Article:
Acute Versus Chronic Stress
This academic discussion of the various stages of the stress response in a bunch of lab rats is all very interesting (really!), but you're probably asking yourself, "What does this mean for me?" Well, it could mean a great deal—especially when you understand how your own body responds to stress, and whether that stress is encountered acutely or chronically. First, let's take a look at what happens inside the body when stress hits. The body's initial response to a perceived acute stressor is the already mentioned fight-or-flight response that we've lived with since the caveman days. When stress hits, the body's energy reserves (fat, protein, and carbohydrates) are rapidly mobilized (through catabolic breakdown of tissues) to deal with the stressor. Levels of adrenaline and cortisol increase, while levels of DHEA (dehydroepiandrosterone) and testosterone decrease. (The combined effects of sustained high cortisol and low DHEA/testosterone lead to muscle loss and fat gain—more on that later.)
Common health effects of dealing with acute stressors typically include increased heart rate and blood pressure, increased breathing rate, increased body temperature and sweating, feelings of anxiety and nervousness, headaches, heartburn, and irritability; these are the things you'll feel while the hormones and neurotransmitters rage throughout your body. The good news about an acute stressor, however, is that because our energy stores are mobilized to either fight off or get away from the stressor, we can use that energy and heightened alertness to do something good—such as exercise. Unfortunately, if we can't eliminate or escape from the stressor (or use exercise to fool our body into thinking that we're escaping), then the acute stressor quickly becomes a chronic stressor.
As the acute stressor becomes more of a chronic stressor, cortisol levels continue to increase and DHEA/testosterone levels continue to decrease. (There is no rule of thumb for when acute crosses the line into chronic; it differs widely among people.) As mentioned above, the dual effect of high cortisol and low DHEA/testosterone leads to muscle loss and fat gain, but it can also have detrimental effects on bone and other tissues (via accelerated breakdown and delayed repair). Typical symptoms associated with chronic stress may include weight gain, fatigue, fluctuations in blood sugar, increased appetite, carbohydrate cravings, muscle weakness, and reduced immune-system function. The loss of muscle tissue leads to a fall in basal metabolic rate (the number of calories the body burns at rest) and marks the turning point between "early" and "late" chronic stress, sometimes called Stage 2 and Stage 3 stress. The early stages of chronic stress can be considered more of a hypercatabolic situation, characterized by accelerated tissue destruction, whereas the later stages put a person into more of a hypoanabolic state, where the ability to rebuild vital tissues is impaired. At this later stage, much of the damage has already been done—muscle and bone tissues are weaker, sex drive is reduced (because of low DHEA/testosterone, growth hormone, and sex steroids), and the person enters a vicious cycle of increased appetite, reduced caloric expenditure, and accelerated fat accumulation.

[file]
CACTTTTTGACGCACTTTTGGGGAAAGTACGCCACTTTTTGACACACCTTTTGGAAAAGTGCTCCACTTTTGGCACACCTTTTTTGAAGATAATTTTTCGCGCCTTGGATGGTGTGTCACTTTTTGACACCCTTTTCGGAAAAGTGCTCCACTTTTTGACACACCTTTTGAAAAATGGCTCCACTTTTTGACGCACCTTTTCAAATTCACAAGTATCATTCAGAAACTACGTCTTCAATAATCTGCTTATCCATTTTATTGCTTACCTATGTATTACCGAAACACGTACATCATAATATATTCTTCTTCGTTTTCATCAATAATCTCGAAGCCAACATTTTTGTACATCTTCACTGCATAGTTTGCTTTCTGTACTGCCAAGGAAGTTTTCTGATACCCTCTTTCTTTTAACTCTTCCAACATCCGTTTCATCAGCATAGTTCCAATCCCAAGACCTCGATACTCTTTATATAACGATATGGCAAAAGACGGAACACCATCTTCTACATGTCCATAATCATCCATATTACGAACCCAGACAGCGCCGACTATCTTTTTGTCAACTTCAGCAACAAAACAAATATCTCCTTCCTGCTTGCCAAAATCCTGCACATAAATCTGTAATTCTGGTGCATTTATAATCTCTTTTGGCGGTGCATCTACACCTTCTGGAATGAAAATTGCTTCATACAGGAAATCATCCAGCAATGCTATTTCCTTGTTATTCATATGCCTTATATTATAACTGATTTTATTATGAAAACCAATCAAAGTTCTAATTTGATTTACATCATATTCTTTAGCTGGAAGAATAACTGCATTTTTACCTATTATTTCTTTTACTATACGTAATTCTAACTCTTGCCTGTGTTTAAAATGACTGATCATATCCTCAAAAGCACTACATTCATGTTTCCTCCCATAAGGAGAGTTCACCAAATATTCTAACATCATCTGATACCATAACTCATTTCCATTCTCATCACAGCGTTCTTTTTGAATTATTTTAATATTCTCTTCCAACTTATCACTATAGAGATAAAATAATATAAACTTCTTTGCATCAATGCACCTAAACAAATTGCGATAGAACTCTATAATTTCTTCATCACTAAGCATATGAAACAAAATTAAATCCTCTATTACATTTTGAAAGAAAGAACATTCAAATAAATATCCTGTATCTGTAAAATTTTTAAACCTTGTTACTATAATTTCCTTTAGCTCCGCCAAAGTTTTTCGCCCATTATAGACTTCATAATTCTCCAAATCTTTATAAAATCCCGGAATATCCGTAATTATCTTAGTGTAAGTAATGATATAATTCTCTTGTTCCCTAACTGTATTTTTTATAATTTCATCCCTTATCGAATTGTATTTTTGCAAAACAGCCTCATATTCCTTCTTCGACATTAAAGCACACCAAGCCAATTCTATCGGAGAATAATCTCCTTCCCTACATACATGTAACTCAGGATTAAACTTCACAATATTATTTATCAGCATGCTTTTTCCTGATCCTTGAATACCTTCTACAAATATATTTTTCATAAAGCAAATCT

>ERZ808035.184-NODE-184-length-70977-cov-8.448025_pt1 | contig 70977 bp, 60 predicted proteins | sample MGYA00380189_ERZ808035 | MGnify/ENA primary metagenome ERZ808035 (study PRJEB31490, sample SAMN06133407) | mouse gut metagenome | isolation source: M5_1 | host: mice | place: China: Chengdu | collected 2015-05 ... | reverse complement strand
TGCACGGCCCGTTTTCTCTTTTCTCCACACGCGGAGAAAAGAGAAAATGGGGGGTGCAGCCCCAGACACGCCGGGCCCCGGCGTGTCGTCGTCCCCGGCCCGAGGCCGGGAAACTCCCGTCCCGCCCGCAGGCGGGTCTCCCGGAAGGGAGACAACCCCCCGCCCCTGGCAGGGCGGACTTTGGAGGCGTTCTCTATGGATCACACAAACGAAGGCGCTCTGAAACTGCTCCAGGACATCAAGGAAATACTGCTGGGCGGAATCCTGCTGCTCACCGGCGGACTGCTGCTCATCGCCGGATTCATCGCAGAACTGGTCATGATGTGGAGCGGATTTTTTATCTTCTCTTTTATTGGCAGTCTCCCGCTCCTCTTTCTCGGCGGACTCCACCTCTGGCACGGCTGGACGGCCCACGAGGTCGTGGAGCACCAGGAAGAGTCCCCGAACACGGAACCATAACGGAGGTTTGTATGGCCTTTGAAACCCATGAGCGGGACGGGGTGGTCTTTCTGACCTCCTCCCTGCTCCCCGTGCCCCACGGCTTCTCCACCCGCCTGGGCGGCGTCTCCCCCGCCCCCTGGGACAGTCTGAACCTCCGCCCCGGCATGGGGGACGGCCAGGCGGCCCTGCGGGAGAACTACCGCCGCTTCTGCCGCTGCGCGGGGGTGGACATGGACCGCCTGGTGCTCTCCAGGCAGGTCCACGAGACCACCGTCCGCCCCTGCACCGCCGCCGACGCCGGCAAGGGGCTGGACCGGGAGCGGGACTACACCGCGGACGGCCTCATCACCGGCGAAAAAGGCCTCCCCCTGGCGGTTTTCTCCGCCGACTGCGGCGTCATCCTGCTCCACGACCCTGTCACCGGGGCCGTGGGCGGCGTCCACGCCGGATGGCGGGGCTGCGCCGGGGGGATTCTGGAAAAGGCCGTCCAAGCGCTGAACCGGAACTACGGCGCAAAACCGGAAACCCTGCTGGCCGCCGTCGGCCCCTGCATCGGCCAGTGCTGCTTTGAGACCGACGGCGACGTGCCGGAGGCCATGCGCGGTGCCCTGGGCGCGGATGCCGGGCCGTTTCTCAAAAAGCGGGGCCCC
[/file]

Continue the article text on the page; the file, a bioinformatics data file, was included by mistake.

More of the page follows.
Ohio University scientists have suggested that the nature of our modern society often makes chronic stress inescapable. In research studies, they have shown overall exposure to cortisol to be significantly related to the degree of "daily hassles" (more hassles lead to more cortisol) as well as to age (higher age = higher cortisol) and to hours slept (less sleep = more cortisol). Researchers in Boston have suggested that acute or chronic psychological stress is a primary cause not just of cortisol overexposure, but also of inflammatory diseases, including insulin resistance, diabetes, obesity, and heart disease. Inflammation and abdominal fat accumulation are inextricably linked, with cortisol, HSD, and cytokines such as IL-6 combing to promoteing fat storage in a "chicken-and-egg" scenario. (Cytokines are a class of proteins that play a central role in the immune response. Their presence is a marker for inflammation.) These cellular signals lead to obesity, which leads to inflammation, which leads to more obesity. We know that weight loss leads to a fall in markers of inflammation and to a fall in cortisol exposure, and that controlling stress can lead to reduced appetite and weight loss—so it seems that the chicken/egg scenario can run both ways if you know how to nudge the cycle in the right direction.
The bottom line here is that the body can deal with acute stress, and it can do so with great effectiveness as long as the acute stress is dealt with before it progresses into the chronic stages. How? By exercising. As the Nike ads used to say about exercise, "Just do it!"—because doing it will be your best hedge against acute stress slipping into the realm of chronic stress (more on the uses and benefits of exercise is presented in Chapters 7 and 9).
But now let's get real. If we all had the time, resources, and inclination to "Just do it" on a regular basis, there would be a lot fewer people reading this book (or at least a few more reading it while walking or running on their treadmills). However, the reality is that most of us (this author included) cannot simply drop what we are doing and run off to "do it" (exercise, that is) at a moment's notice. So we miss a few (or more than a few) exercise sessions, our acute stressors "build up" in a sense, and we slowly slip into the initial stages of chronic stress.